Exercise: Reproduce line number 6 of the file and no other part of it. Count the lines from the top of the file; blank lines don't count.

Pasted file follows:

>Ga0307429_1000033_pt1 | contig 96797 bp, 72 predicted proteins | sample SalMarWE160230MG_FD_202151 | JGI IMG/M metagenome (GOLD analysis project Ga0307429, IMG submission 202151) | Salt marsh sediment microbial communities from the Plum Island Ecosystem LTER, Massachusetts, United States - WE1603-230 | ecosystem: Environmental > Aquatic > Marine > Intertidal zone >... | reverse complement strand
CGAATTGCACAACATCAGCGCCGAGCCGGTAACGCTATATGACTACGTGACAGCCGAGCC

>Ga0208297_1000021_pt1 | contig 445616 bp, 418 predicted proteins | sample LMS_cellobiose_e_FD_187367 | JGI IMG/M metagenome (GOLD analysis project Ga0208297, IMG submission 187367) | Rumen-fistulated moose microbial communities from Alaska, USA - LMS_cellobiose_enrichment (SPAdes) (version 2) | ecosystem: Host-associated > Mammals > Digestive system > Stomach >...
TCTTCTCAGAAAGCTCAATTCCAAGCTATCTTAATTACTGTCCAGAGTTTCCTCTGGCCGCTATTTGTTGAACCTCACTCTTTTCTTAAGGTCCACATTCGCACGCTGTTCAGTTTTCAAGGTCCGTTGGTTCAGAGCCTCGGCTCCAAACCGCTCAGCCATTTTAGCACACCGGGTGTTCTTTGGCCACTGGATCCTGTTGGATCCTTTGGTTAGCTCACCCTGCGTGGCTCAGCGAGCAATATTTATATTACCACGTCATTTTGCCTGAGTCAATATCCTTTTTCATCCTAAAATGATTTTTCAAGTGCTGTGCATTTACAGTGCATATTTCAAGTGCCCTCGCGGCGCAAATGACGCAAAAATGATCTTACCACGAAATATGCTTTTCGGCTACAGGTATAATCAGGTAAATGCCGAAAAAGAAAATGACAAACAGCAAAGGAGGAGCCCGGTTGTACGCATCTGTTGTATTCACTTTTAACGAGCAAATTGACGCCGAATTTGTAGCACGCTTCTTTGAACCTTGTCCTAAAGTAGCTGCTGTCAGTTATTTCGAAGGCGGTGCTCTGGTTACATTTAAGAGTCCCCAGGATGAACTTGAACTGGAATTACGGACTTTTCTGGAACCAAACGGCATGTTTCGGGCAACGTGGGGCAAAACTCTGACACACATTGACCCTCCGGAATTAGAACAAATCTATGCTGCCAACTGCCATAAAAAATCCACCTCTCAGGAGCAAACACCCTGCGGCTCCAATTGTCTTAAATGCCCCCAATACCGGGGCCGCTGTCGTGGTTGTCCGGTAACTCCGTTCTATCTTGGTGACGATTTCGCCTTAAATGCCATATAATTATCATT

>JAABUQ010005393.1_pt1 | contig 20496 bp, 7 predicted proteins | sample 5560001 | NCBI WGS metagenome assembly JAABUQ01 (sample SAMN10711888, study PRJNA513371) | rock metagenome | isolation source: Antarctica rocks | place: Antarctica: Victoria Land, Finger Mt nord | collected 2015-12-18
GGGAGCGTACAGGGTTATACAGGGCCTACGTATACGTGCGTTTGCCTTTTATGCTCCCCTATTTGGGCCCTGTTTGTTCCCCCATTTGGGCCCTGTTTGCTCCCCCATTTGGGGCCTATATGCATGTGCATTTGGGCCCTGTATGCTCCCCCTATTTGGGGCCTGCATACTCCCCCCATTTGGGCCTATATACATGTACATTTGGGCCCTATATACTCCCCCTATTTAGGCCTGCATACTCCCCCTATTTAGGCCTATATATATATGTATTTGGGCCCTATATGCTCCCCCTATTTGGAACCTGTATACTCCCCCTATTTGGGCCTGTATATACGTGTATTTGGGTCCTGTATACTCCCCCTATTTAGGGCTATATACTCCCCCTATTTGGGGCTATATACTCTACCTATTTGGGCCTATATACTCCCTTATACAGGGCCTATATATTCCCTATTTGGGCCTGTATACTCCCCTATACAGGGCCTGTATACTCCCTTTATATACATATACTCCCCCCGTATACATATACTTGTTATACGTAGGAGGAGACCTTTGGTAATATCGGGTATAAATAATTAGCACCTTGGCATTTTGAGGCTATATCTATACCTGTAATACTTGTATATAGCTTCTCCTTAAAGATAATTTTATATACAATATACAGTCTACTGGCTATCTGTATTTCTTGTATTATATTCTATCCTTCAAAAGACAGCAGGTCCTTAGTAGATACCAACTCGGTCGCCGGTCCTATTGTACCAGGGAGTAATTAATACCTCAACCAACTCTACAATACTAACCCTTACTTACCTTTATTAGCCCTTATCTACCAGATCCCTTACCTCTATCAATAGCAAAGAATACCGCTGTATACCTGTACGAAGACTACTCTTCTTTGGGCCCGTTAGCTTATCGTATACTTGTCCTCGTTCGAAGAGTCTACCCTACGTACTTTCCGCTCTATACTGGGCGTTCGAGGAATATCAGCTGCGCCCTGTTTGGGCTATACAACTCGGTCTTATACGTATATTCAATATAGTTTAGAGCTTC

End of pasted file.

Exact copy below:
GGGAGCGTACAGGGTTATACAGGGCCTACGTATACGTGCGTTTGCCTTTTATGCTCCCCTATTTGGGCCCTGTTTGTTCCCCCATTTGGGCCCTGTTTGCTCCCCCATTTGGGGCCTATATGCATGTGCATTTGGGCCCTGTATGCTCCCCCTATTTGGGGCCTGCATACTCCCCCCATTTGGGCCTATATACATGTACATTTGGGCCCTATATACTCCCCCTATTTAGGCCTGCATACTCCCCCTATTTAGGCCTATATATATATGTATTTGGGCCCTATATGCTCCCCCTATTTGGAACCTGTATACTCCCCCTATTTGGGCCTGTATATACGTGTATTTGGGTCCTGTATACTCCCCCTATTTAGGGCTATATACTCCCCCTATTTGGGGCTATATACTCTACCTATTTGGGCCTATATACTCCCTTATACAGGGCCTATATATTCCCTATTTGGGCCTGTATACTCCCCTATACAGGGCCTGTATACTCCCTTTATATACATATACTCCCCCCGTATACATATACTTGTTATACGTAGGAGGAGACCTTTGGTAATATCGGGTATAAATAATTAGCACCTTGGCATTTTGAGGCTATATCTATACCTGTAATACTTGTATATAGCTTCTCCTTAAAGATAATTTTATATACAATATACAGTCTACTGGCTATCTGTATTTCTTGTATTATATTCTATCCTTCAAAAGACAGCAGGTCCTTAGTAGATACCAACTCGGTCGCCGGTCCTATTGTACCAGGGAGTAATTAATACCTCAACCAACTCTACAATACTAACCCTTACTTACCTTTATTAGCCCTTATCTACCAGATCCCTTACCTCTATCAATAGCAAAGAATACCGCTGTATACCTGTACGAAGACTACTCTTCTTTGGGCCCGTTAGCTTATCGTATACTTGTCCTCGTTCGAAGAGTCTACCCTACGTACTTTCCGCTCTATACTGGGCGTTCGAGGAATATCAGCTGCGCCCTGTTTGGGCTATACAACTCGGTCTTATACGTATATTCAATATAGTTTAGAGCTTC